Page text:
Japan Institute for National Fundamentals

Speaking out

Yoshiko Sakurai

【#992】Strike Back China’s Information Warfare Operations

Yoshiko Sakurai / 2022.12.08 (Thu)

December 7, 2022

The ruling Democratic Progressive Party’s big defeat in late November’s local elections in Taiwan came at a time when the party’s approval rating at 33.5% was higher than 18.6% for the China-friendly opposition Nationalist Party, or Kuomintang.

Why did it happen? President Tsai Ingwen, the ruling party’s leader, was criticized for making light of price hikes and other familiar economic problems in election campaigns while focusing on foreign and national security issues to warn against Chinese threats. But this may be only one of the factors behind the defeat. A more influential factor should have been the Chinese Communist Party’s information operations under its Three Warfares doctrine covering public opinion, psychological and legal warfares.

1.4 billion cyberattacks on Taiwan in a year

Taiwan faced 1.4 billion cyberattacks apparently from China in one year between September 2019 and August 2020, including the latest presidential election in January 2020, according to “China Security Report 2023” by the National Institute for Defense Studies, a think tank for Japan’s Ministry of Defense. Naturally, we suspect similar magnitude of information warfare operations should have been staged this time too.

The NIDS report notes that China has expanded the Three Warfares strategy adopted officially in 2003 to establish the concept of “information dominance” required for air and sea dominance and evolved the concept into “mental/cognitive dominance.” This means that the CCP’s information warfare operations in all domains have developed to control the brain of an attack target. At least at this moment, Taiwan has succumbed to China’s horrendous information warfare operations.

The best way for China may be to lead Taiwanese people to believe that Taiwan’s affluence and peace will be secured by its close relationship with China and to hope to achieve its fusion or union with China through support for the Kuomintang. China has learned from Russia’s war in Ukraine that military power rather than information operations will be finally decisive. This is why China is striving to build military capabilities strong enough to deter U.S. intervention while stepping up information warfare operations in Taiwan.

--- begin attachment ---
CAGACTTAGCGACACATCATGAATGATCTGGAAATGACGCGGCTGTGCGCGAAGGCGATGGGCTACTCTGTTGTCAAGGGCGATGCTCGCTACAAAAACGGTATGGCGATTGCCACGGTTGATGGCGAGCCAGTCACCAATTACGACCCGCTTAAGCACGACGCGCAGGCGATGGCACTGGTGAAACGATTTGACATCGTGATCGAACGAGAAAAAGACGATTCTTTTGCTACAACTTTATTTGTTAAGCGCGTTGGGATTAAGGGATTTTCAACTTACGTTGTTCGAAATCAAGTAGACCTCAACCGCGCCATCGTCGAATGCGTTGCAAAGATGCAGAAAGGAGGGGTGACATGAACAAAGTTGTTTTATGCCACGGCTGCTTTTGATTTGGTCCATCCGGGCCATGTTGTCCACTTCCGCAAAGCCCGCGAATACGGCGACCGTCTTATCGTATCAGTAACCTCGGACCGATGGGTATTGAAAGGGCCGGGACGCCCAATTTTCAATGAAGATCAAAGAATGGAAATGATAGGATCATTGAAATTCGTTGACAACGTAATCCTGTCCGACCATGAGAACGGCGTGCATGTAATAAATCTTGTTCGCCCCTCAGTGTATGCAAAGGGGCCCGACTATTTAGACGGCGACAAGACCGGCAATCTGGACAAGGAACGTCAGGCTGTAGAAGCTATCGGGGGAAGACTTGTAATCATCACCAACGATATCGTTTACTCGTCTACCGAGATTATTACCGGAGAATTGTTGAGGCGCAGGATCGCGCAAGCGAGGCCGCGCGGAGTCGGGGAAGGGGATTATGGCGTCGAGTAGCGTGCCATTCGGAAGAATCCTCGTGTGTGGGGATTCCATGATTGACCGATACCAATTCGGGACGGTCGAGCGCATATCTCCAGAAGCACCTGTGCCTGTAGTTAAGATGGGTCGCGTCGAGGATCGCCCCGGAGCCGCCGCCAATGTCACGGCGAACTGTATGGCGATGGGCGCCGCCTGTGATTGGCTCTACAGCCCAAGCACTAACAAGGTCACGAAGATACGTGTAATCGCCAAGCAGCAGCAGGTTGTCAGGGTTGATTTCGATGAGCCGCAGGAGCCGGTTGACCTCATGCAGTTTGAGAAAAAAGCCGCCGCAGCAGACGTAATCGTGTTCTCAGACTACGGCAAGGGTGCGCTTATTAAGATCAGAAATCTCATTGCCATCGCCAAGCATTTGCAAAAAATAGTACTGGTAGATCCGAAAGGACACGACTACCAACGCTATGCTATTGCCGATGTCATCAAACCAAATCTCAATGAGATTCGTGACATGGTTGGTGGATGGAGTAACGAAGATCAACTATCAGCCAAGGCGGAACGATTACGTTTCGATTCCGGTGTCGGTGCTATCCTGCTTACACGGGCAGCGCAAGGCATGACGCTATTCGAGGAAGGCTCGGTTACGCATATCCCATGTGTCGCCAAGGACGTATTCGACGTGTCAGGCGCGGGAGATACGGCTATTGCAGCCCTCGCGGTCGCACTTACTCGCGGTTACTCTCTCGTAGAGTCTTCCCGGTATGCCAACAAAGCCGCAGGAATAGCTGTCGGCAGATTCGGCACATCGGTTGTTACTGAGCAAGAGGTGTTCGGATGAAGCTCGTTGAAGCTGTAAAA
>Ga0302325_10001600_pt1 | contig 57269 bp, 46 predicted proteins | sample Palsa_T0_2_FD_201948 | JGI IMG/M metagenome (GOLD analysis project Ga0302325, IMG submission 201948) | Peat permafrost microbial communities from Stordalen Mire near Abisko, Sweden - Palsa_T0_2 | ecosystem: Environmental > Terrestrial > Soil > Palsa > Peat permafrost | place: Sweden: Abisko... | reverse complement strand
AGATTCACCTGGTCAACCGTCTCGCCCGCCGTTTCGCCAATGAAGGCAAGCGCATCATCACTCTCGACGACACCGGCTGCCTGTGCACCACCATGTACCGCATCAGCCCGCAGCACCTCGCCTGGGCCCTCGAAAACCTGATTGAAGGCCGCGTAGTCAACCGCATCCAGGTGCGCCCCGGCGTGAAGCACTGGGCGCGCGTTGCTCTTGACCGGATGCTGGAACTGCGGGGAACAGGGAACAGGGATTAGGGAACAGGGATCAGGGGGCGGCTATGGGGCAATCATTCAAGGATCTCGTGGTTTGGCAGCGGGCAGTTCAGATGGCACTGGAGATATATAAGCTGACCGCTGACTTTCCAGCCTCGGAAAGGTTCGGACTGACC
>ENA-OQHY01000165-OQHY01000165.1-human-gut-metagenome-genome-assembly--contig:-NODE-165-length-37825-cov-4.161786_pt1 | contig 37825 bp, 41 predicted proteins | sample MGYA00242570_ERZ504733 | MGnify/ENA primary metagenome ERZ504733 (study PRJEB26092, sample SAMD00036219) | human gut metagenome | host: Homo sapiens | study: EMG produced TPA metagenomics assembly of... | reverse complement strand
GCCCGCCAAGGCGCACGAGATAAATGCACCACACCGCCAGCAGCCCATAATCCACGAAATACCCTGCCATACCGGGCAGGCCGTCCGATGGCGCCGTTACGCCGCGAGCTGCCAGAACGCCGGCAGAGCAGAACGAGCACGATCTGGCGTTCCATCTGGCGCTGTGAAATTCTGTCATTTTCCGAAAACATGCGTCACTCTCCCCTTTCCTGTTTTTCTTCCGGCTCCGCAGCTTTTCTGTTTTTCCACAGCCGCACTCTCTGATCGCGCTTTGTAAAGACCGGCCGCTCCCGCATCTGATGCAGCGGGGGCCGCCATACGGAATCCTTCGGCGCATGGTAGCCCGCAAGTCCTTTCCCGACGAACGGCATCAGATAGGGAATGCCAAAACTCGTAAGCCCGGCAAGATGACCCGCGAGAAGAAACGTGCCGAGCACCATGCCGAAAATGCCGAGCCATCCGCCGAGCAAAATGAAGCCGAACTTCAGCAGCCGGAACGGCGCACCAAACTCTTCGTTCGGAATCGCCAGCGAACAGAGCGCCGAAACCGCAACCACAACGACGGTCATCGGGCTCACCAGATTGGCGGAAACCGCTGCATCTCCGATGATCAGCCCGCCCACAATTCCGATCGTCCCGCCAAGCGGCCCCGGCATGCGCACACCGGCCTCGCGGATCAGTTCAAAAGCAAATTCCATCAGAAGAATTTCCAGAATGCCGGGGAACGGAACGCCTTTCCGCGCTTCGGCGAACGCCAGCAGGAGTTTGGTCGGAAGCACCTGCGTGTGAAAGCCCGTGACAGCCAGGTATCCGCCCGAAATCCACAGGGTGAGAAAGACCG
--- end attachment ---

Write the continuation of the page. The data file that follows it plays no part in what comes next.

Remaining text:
Don’t tolerate Sinocentric global domination

A Taiwan contingency would surely be a Japan contingency. China’s domination of Taiwan would shut down sea lanes supporting logistics for Japan and represent China’s first step toward its global domination. China’s breakthrough into Taiwan would be vitally dangerous for Japan.

Chinese President Xi Jinping, who began to serve his third five-year term as CCP general secretary through October’s party congress, has advocated such slogans as the “Belt and Road,” “Global Security Initiative” and “A Community of Common Destiny for Mankind.” It is attempting to replace the postwar regime supporting the free world centering on the United Nations with Sinocentric values and a China-led order. If China is allowed to reverse values in the world, the future for mankind will be immeasurably clouded.

What Japan should do is clear. It is a time that Japan should open a new horizon to enhance the mechanism for wide cooperation, information sharing, communications and concerted actions with Taiwan and the United States. Japan should also proactively conduct information warfare operations to prevent Taiwanese people from feeling distrust in or insecurity about the United States and Japan and from coming apart. Then, Japan should enhance its military capabilities strong enough to get not only Taiwanese but also American confidence.

Yoshiko Sakurai is President, Japan Institute for National Fundamentals.